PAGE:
Book One of F. Scott Fitzgerald’s This Side of Paradise concludes with this italicized passage as Tom and Amory are taking leave of Princeton:
The last light fades and drifts across the land — the low, long land, the sunny land of spires; the ghosts of evening tune again their lyres and wander singing in a plaintive band down the long corridors of trees; pale fires echo the night from tower top to tower: Oh, sleep that dreams, and dream that never tires, press from the petals of the lotus flower something of this to keep, the essence of an hour.
No more to wait the twilight of the moon in this sequestered vale of star and spire, for one eternal morning of desire passes to time and earthy afternoon. Here, Heraclitus, did you find in fire and shifting things the prophecy you hurled down the dead years; this midnight my desire will see, shadowed among the embers, furled in flame, the splendor and the sadness of the world.
In fact this is a sonnet. Fitzgerald had written it originally in rhymed lines of iambic pentameter and decided only afterward to run it into prose. There’s a second such poem (“The February streets, wind-washed by night”) hidden in the section “Looking Backward.” See Prose Poetry.
Speaking of Princeton, I found this photo while researching art for this post — “Princeton students after a freshman vs. sophomores snowball fight in 1893″:
Novelist Simon Raven was known as a bit of a bounder.
When his wife wired him WIFE AND BABY STARVING SEND MONEY SOONEST, he cabled back SORRY NO MONEY SUGGEST EAT BABY.
James Joyce took extraordinary pains in composing Ulysses. By his estimate the book cost him 20,000 hours of labor over eight years, and he told a friend that the resulting research “filled a small valise.” On Nov. 2, 1921, just weeks before the novel went to press, he wrote to his aunt, Josephine Murray:
Is it possible for an ordinary person to climb over the area railings of no 7 Eccles street, either from the path or the steps, lower himself from the lowest part of the railings till his feet are within 2 feet or 3 of the ground and drop unhurt. I saw it done myself but by a man of rather athletic build. I require this information in detail in order to determine the wording of a paragraph.
Sure enough, this passage appears in “Ithaca,” the book’s 17th episode, when Leopold Bloom realizes he has forgotten his key:
A stratagem. Resting his feet on the dwarf wall, he climbed over the area railings, compressed his hat on his head, grasped two points at the lower union of rails and stiles, lowered his body gradually by its length of five feet nine inches and a half to within two feet ten inches of the area pavement, and allowed his body to move freely in space by separating himself from the railings and crouching in preparation for the impact of the fall.
But time was always pressing. On Oct. 12 he begged Josephine for her recollections of some Dublin acquaintances: “Get an ordinary sheet of foolscap and a pencil,” he wrote, “and scribble any God damn drivel you may remember about these people.”
Oliver Herford opened his Christmas cards in July.
“When other people’s friends have gone away for the summer and neglect them,” he said, “it certainly is gratifying and exciting to be cheerily greeted by everyone you know.”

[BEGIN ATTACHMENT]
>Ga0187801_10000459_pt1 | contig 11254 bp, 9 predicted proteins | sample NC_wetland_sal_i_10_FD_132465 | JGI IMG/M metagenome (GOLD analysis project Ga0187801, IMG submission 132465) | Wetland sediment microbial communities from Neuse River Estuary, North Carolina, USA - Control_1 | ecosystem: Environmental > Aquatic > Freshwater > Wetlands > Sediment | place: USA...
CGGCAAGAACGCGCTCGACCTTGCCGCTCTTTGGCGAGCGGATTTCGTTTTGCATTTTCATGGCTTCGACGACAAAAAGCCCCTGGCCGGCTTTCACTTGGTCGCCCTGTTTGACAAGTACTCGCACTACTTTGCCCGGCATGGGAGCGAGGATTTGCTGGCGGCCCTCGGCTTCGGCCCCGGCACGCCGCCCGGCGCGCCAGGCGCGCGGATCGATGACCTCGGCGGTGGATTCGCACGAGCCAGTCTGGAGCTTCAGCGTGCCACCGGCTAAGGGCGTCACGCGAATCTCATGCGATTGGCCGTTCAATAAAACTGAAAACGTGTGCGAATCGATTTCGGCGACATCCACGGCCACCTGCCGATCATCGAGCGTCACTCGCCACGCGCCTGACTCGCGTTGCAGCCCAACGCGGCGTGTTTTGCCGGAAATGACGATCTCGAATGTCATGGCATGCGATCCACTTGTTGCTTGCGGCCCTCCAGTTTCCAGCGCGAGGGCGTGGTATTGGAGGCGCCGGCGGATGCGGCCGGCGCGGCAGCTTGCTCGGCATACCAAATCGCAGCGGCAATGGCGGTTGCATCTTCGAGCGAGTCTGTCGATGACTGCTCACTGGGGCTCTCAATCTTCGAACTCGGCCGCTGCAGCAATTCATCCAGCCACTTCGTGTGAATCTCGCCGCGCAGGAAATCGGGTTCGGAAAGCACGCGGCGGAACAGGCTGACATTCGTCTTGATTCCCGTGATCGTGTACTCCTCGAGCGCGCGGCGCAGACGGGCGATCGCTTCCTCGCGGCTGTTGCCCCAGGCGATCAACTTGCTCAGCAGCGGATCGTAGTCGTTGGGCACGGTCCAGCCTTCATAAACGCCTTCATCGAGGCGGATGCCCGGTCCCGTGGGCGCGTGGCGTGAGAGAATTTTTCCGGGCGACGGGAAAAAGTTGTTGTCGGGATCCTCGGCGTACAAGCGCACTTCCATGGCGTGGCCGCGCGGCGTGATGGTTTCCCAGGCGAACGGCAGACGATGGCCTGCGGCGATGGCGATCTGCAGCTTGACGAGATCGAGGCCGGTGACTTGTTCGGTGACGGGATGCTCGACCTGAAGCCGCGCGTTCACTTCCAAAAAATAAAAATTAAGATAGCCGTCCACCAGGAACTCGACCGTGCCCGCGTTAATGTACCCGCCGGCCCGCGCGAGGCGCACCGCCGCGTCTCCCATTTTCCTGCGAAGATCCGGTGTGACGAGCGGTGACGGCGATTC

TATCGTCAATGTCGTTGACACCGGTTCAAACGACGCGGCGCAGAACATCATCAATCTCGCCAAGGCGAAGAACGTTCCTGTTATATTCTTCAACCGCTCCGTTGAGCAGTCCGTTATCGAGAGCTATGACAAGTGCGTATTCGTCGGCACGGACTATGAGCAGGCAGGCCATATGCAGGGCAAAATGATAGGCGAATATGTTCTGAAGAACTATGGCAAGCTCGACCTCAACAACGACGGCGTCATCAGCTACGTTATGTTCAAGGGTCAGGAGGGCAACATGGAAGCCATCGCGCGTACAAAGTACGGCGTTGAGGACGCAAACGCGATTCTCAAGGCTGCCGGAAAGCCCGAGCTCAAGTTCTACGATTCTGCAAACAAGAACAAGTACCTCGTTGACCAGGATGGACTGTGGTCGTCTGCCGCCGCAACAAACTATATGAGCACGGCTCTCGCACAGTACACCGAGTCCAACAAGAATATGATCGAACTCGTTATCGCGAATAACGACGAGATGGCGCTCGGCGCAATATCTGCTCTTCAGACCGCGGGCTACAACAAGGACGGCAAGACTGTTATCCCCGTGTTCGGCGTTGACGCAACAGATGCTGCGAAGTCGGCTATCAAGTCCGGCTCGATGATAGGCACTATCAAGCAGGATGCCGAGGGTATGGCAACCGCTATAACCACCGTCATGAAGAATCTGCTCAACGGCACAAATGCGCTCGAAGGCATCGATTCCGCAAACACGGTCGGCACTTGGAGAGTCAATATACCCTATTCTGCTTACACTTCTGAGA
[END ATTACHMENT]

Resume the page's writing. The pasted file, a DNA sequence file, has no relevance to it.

Masaoka Shiki, the fourth of Japan’s great haiku masters, is a member of the Japanese Baseball Hall of Fame. Described as “baseball mad,” Shiki first encountered the game in preparatory school in 1884, only 12 years after American teacher Horace Wilson first introduced it to his students at Tokyo University in 1872. Shiki wrote nine baseball haiku, the first in 1890, making him the first Japanese writer to use the game as a literary subject:
this grassy field makes me
want to play catch
like young cats
still ignorant of love
we play with a ball
to ball catching
the willow in a breeze
Throughout his career Shiki wrote essays, fiction, and poetry about the game, and he made translations of baseball terms that are still in use today. Eventually he taught the game to Kawahigashi Hekigotō and Takahama Kyoshi, who themselves became famous haiku poets under his tutelage, and today a baseball field near Bunka Kaikan in Ueno bears his name. He wrote:
under a faraway sky
the people of America
I can watch it
During our life at Tavistock House [1851-60], I had a long and serious illness, with an almost equally long convalescence. During the latter, my father suggested that I should be carried every day into his study to remain with him, and, although I was fearful of disturbing him, he assured me that he desired to have me with him. On one of these mornings, I was lying on the sofa endeavouring to keep perfectly quiet, while my father wrote busily and rapidly at his desk, when he suddenly jumped from his chair and rushed to a mirror which hung near, and in which I could see the reflection of some extraordinary facial contortions which he was making. He returned rapidly to his desk, wrote furiously for a few moments, and then went again to the mirror. The facial pantomime was resumed, and then turning toward, but evidently not seeing, me, he began talking rapidly in a low voice. Ceasing this soon, however, he returned once more to his desk, where he remained silently writing until luncheon time. It was a most curious experience for me, and one of which, I did not until later years, fully appreciate the purport. Then I knew that with his natural intensity he had thrown himself completely into the character that he was creating, and that for the time being he had not only lost sight of his surroundings, but had actually become in action, as in imagination, the creature of his pen.
– Mary Dickens, Charles Dickens by His Eldest Daughter, 1885
Sherlock Holmes is an honorary fellow of the Royal Society of Chemistry.